Postcard-Wight-bar

Here’s a postcard that was sent from the Isle of Wight to London in 1905. Can a reader decipher it?

Postcard-Arnsberg-bar

In 1901 an unknown person sent an encrypted postcard from Iserlohn, Germany, to nearby Arnsberg. Can a reader decipher it?

Postcard-Studholme-bar

A postcard from 1903 is encrypted in a dancing men code, like it is described in a famous Sherlock Holmes story. Can a reader decipher it?

Postcard-Wood-bar

Here’s a postcard written in English that contains two kinds of encryption. Can a reader decipher this two-part cryptogram?

Postcard-Whitmore-bar

Here’s another crypto postcard. As the encrypted part of the message has only 17 letters, it is probably hard to decipher.

Postcard-Newcastle-bar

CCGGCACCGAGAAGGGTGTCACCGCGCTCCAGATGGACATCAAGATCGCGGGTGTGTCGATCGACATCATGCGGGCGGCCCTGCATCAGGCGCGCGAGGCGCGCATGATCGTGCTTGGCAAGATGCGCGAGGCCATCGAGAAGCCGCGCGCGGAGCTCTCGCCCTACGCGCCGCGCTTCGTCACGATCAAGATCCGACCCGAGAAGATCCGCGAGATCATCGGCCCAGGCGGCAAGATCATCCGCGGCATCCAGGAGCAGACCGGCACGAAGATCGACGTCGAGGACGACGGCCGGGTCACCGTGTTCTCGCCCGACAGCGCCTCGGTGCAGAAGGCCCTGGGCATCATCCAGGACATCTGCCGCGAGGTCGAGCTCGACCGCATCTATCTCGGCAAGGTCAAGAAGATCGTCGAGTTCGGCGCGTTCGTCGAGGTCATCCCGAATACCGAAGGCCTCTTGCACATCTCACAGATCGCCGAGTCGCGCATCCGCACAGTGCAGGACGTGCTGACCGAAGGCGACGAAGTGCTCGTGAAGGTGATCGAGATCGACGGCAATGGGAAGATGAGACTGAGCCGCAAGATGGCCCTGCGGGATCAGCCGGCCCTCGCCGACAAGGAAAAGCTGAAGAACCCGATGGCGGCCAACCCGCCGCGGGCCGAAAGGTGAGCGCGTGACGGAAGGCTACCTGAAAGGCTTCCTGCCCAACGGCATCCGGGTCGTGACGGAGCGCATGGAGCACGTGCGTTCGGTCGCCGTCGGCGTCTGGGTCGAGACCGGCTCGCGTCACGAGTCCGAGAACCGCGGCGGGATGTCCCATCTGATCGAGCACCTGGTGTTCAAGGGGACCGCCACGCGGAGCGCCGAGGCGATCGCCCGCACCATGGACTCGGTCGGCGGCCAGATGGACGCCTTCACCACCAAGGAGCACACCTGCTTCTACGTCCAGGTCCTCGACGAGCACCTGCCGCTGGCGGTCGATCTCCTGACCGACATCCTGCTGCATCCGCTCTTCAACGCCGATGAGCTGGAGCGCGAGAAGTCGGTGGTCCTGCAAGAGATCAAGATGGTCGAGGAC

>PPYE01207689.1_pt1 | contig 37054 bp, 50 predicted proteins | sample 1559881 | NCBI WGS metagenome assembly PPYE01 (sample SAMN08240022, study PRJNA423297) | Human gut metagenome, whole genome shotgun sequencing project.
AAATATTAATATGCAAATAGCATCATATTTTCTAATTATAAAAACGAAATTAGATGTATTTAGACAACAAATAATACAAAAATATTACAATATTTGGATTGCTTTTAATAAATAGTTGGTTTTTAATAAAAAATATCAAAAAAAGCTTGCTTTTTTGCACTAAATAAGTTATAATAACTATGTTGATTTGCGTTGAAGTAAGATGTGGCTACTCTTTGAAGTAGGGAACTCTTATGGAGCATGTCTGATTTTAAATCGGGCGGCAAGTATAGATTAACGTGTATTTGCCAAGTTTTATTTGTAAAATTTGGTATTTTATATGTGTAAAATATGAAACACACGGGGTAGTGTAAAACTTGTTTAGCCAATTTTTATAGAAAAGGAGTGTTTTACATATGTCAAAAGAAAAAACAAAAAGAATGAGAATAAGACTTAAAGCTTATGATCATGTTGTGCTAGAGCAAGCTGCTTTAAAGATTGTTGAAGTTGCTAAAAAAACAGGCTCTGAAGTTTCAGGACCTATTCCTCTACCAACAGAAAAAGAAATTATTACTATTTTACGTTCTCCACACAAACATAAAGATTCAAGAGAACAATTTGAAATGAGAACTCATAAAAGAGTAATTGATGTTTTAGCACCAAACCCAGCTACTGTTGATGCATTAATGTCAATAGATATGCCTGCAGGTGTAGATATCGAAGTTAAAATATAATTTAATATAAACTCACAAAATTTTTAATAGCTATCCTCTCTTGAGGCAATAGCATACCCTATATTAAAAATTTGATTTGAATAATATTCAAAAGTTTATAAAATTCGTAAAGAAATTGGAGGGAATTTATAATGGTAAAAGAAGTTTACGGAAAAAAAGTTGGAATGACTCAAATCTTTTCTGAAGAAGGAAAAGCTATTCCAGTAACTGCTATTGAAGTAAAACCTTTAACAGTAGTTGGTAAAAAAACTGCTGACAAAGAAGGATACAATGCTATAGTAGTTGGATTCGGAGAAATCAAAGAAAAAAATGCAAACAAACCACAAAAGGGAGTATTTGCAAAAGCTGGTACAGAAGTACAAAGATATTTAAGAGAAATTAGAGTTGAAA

In 1909, an unmarried woman in Newcastle, Australia, received an encrypted postcard. Can a reader decipher it?

Postcard-Melton-Mowbray-bar

Only three of the many encrypted postcards I have covered on this blog so far have remained unsolved. The one I am going to introduce today might be number four.

Postcard-Plymouth-bar

Two postcards from the early 20th century are written in Morse code or something similar. One of these cryptograms is still unsolved.

Postcard-San-Francisco-bar

In 1905, an encrypted postcard was sent from San Francisco to Paris. Can a reader break it?

Postcard-Semlin-bar

Today’s crypto mystery is about a postcard written to a noblewoman in 1914. Can a reader solve it?